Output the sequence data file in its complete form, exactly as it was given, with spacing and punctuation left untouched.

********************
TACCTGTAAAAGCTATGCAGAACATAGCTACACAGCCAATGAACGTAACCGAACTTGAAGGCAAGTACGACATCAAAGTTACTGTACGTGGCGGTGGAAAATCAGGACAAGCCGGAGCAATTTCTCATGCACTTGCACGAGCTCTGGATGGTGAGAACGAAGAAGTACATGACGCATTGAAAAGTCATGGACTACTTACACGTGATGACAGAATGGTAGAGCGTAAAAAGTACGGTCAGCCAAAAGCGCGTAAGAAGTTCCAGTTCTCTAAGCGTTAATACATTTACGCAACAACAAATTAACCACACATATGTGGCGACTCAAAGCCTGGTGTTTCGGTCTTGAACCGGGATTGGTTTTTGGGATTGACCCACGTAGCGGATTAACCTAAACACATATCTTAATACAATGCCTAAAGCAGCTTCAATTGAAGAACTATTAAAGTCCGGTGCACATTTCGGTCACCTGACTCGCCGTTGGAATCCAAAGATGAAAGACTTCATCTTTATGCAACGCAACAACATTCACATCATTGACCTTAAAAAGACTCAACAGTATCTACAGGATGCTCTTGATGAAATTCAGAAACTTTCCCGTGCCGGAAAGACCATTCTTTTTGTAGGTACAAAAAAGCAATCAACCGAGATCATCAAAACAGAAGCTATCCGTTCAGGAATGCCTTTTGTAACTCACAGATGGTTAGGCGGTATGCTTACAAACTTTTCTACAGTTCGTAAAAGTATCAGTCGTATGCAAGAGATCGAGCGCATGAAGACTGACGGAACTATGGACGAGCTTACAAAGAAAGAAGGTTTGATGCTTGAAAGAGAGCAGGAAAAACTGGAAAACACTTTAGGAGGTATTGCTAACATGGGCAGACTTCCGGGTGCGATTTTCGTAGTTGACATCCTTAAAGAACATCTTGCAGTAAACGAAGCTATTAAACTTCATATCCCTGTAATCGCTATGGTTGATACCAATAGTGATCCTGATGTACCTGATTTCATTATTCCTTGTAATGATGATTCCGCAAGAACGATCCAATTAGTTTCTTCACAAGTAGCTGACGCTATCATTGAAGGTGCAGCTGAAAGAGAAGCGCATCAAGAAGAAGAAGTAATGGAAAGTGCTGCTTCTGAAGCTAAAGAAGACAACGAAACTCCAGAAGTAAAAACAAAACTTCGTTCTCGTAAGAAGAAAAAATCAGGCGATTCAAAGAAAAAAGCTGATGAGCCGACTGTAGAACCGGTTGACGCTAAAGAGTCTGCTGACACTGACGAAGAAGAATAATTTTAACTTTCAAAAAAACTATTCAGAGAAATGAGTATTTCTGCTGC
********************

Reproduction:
TACCTGTAAAAGCTATGCAGAACATAGCTACACAGCCAATGAACGTAACCGAACTTGAAGGCAAGTACGACATCAAAGTTACTGTACGTGGCGGTGGAAAATCAGGACAAGCCGGAGCAATTTCTCATGCACTTGCACGAGCTCTGGATGGTGAGAACGAAGAAGTACATGACGCATTGAAAAGTCATGGACTACTTACACGTGATGACAGAATGGTAGAGCGTAAAAAGTACGGTCAGCCAAAAGCGCGTAAGAAGTTCCAGTTCTCTAAGCGTTAATACATTTACGCAACAACAAATTAACCACACATATGTGGCGACTCAAAGCCTGGTGTTTCGGTCTTGAACCGGGATTGGTTTTTGGGATTGACCCACGTAGCGGATTAACCTAAACACATATCTTAATACAATGCCTAAAGCAGCTTCAATTGAAGAACTATTAAAGTCCGGTGCACATTTCGGTCACCTGACTCGCCGTTGGAATCCAAAGATGAAAGACTTCATCTTTATGCAACGCAACAACATTCACATCATTGACCTTAAAAAGACTCAACAGTATCTACAGGATGCTCTTGATGAAATTCAGAAACTTTCCCGTGCCGGAAAGACCATTCTTTTTGTAGGTACAAAAAAGCAATCAACCGAGATCATCAAAACAGAAGCTATCCGTTCAGGAATGCCTTTTGTAACTCACAGATGGTTAGGCGGTATGCTTACAAACTTTTCTACAGTTCGTAAAAGTATCAGTCGTATGCAAGAGATCGAGCGCATGAAGACTGACGGAACTATGGACGAGCTTACAAAGAAAGAAGGTTTGATGCTTGAAAGAGAGCAGGAAAAACTGGAAAACACTTTAGGAGGTATTGCTAACATGGGCAGACTTCCGGGTGCGATTTTCGTAGTTGACATCCTTAAAGAACATCTTGCAGTAAACGAAGCTATTAAACTTCATATCCCTGTAATCGCTATGGTTGATACCAATAGTGATCCTGATGTACCTGATTTCATTATTCCTTGTAATGATGATTCCGCAAGAACGATCCAATTAGTTTCTTCACAAGTAGCTGACGCTATCATTGAAGGTGCAGCTGAAAGAGAAGCGCATCAAGAAGAAGAAGTAATGGAAAGTGCTGCTTCTGAAGCTAAAGAAGACAACGAAACTCCAGAAGTAAAAACAAAACTTCGTTCTCGTAAGAAGAAAAAATCAGGCGATTCAAAGAAAAAAGCTGATGAGCCGACTGTAGAACCGGTTGACGCTAAAGAGTCTGCTGACACTGACGAAGAAGAATAATTTTAACTTTCAAAAAAACTATTCAGAGAAATGAGTATTTCTGCTGC